The Task and Context Matter
Another perspective on why all “developmental” skill sequences are not mapped out completely is offered by Daniel T. Willingham (professor of cognitive psychology at UV) in an article titled:  What is Developmentally Appropriate Practice.  (American Educator, summer, 2008)

Although he is talking about cognitive development, I think his ideas are relevant.  He maintains that “Children’s Cognitive Abilities Vary by Task and Day, Not Just by Age and Individual Developmental Pace.” (p. 37)   His position address issues of ongoing assessment and pedagogy.  He asks:  “What Does This Variability Mean for Teachers?”  His answers:

1 Use information about (conceptual) principles but not in the absolute.
2 Think about the effectiveness of tasks.
3 Think about why students do not understand
4 Recognize that no content is inherently developmentally inappropriate.


(C) Accepted Age Ranges and Concerns About Pace or Rate of Development
My Position:  Yes, there are age ranges mapped out for some aspects of language development, but not for all of them.  We need to understand why some children are not keeping “pace” for those “developmental” language skills that are mapped out.  And we need to find ways to monitor progress for those language skills that are not as clearly sequenced.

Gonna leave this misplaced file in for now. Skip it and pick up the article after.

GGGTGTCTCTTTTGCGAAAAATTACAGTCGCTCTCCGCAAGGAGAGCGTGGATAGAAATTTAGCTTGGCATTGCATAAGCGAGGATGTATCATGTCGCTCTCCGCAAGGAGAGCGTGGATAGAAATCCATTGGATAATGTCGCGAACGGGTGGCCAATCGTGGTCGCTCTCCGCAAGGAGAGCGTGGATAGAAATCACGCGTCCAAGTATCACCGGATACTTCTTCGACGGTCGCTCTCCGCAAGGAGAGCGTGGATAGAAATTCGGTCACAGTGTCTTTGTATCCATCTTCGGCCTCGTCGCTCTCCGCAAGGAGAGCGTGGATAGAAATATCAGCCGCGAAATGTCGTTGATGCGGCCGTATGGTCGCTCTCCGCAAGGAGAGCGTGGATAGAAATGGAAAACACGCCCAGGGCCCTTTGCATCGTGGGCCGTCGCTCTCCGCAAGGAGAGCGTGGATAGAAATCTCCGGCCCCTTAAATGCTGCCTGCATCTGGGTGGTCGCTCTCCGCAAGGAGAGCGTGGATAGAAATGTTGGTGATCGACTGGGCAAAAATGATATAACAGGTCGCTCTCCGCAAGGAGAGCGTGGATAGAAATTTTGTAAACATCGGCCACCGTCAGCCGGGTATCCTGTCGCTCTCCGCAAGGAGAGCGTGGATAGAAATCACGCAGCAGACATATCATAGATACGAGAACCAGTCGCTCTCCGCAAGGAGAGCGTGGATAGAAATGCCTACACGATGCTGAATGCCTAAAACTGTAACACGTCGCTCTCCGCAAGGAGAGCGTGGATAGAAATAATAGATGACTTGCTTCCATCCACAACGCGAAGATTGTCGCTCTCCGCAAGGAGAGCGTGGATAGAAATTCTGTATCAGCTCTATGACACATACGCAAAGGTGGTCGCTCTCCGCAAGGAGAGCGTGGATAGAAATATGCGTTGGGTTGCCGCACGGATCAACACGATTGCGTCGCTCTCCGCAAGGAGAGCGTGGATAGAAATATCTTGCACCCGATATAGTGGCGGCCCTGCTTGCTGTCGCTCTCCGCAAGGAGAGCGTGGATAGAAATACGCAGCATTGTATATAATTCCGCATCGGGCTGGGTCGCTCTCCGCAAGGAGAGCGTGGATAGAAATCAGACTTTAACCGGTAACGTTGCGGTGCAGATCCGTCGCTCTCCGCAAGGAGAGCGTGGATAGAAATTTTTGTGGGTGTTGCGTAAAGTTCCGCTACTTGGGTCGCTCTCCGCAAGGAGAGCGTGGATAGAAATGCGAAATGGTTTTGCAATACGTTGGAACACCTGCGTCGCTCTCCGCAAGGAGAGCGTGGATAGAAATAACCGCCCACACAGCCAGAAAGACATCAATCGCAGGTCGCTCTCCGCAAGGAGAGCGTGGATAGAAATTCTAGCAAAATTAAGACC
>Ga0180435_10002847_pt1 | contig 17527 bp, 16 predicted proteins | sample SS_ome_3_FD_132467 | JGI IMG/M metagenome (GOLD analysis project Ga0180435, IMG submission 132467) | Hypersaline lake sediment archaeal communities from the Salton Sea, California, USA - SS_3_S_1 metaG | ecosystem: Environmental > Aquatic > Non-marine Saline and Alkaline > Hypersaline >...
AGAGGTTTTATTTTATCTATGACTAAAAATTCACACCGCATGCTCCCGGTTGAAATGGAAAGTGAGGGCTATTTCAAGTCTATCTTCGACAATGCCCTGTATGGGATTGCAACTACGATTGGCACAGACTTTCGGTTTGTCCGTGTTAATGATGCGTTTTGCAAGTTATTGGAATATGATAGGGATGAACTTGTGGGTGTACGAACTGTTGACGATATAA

Sounds.  We have fairly good age range markers for a child’s ability to recognize and produce the sounds of our language. We have fairly good age range markers for a child’s phonemic awareness skills.

Sentences:  We have fairly good age range markers for some aspects of sentences:  sentence length and syntax are examples.

Words.  Words/vocabulary is a more complex skill (unconstrained).  We continue to learn words, word meanings, word relations, and about words throughout our lives.   We do have important norms for how many words different groups of children “know” in the 0-5 range.

Discourse.  We know when children begin to “communicate” with others and something about what and how they communicate in the 0 to 5 range.  But this is such a wide and deep skill that we shave much more to learn.  We continue to learn how to communicate throughout our lives.

Despite that fact that age related sequences are not completely mapped out for all domains of oral language, we should use the knowledge we do have to monitor whether or not children are mastering oral language skills at a pace that will allow them to become successful learners, readers, and thinkers.  We want them to be “ready for school,” but we also want them to continue to be successful throughout their school years.